Researchers from The Pennsylvania State University used CRISPR-Cas9 to perform single-nucleotide editing in rice without introducing a double-strand break. The results are published in aBiotech journal.
Scientist Kubuddin Molla and colleagues used CRISPR-Cas9-mediated adenine base editors (ABEs) to generate precise point mutations in two rice genes, OsWSL5, and OsZEBRA3, which play roles in rice chloroplast development. The methodology led to precisely engineered point mutations that were stably inherited to the succeeding generations. The single-nucleotide alterations led to single amino acid changes and the linked wsl5 and z3 phenotypes, which were manifested by white stripe leaf and light green/dark green leaf pattern, respectively. By selfing and genetic segregation breeding techniques, transgene-free, base edited wsl5 and z3 mutants were attained in a short span of time.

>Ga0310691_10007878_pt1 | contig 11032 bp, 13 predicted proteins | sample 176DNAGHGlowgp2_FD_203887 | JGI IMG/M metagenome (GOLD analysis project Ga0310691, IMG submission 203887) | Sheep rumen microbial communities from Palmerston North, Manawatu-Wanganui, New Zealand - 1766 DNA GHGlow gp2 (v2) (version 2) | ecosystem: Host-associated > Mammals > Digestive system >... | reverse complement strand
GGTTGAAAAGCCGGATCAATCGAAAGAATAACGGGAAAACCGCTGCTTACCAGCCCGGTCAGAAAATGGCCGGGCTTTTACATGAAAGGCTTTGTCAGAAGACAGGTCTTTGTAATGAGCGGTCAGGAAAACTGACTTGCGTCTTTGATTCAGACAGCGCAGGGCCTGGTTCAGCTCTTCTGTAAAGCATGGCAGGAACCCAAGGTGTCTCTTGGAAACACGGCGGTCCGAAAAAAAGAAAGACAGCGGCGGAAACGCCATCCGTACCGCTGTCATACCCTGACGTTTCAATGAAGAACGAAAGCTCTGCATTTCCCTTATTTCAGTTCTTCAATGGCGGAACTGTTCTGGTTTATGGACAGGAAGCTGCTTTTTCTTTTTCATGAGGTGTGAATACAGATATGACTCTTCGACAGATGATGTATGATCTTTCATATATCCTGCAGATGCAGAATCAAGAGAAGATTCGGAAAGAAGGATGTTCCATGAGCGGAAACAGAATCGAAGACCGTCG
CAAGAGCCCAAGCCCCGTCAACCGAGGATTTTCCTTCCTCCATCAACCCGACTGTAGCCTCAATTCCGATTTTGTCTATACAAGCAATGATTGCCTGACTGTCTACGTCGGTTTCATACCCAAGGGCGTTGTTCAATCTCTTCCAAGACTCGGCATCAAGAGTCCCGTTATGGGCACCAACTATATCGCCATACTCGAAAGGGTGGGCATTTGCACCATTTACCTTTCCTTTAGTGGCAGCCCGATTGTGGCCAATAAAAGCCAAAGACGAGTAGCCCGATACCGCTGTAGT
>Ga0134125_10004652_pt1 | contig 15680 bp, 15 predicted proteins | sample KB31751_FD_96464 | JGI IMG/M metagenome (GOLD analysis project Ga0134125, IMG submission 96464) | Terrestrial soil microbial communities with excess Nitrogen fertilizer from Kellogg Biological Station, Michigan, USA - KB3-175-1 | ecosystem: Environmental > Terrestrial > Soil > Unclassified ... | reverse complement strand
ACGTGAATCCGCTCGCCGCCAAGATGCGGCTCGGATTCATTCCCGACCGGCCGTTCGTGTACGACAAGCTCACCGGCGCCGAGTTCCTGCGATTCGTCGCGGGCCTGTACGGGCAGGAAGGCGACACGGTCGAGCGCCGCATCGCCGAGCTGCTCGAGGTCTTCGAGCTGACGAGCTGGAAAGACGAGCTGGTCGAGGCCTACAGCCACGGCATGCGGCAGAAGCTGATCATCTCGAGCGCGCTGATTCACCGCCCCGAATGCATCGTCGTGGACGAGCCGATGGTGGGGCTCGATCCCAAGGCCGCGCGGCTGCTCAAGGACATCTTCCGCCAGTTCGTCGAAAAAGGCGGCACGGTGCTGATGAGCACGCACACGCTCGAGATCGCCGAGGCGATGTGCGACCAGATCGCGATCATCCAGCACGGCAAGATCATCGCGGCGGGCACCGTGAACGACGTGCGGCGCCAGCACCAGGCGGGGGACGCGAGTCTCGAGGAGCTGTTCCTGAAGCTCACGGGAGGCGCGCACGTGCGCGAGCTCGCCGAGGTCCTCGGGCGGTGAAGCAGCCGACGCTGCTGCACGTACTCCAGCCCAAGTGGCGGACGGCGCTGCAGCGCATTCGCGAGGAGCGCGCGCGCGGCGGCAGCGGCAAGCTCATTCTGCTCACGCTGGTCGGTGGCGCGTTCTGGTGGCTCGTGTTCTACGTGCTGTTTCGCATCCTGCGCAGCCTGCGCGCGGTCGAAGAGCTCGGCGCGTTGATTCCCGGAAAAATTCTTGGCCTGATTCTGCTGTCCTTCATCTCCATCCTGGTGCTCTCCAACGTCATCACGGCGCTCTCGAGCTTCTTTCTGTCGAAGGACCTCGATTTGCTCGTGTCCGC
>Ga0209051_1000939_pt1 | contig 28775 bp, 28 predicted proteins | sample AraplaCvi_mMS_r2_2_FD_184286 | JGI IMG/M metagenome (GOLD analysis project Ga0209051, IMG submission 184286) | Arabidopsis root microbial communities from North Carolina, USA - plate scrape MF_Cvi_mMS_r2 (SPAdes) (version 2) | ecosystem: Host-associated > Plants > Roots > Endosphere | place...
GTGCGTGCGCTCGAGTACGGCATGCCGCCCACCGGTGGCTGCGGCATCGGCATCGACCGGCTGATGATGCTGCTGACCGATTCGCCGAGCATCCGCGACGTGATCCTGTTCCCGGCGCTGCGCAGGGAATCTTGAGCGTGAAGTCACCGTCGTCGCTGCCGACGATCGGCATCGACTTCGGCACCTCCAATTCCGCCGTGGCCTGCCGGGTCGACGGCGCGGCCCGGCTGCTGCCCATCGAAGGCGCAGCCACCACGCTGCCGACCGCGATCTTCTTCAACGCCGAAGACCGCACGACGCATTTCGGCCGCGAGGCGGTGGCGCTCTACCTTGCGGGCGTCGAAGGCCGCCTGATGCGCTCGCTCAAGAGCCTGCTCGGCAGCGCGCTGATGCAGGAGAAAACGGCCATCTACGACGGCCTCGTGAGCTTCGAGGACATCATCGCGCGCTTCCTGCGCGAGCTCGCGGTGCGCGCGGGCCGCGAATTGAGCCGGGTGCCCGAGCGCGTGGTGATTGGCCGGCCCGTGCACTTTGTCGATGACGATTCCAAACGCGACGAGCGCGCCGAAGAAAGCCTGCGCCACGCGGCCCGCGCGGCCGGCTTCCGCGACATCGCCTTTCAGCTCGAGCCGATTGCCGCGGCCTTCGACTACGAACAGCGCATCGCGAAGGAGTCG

The results of the study show that the methods used could lead to point mutations in multiple target genes in a single transformation and serve as a useful base editing tool for crop improvement.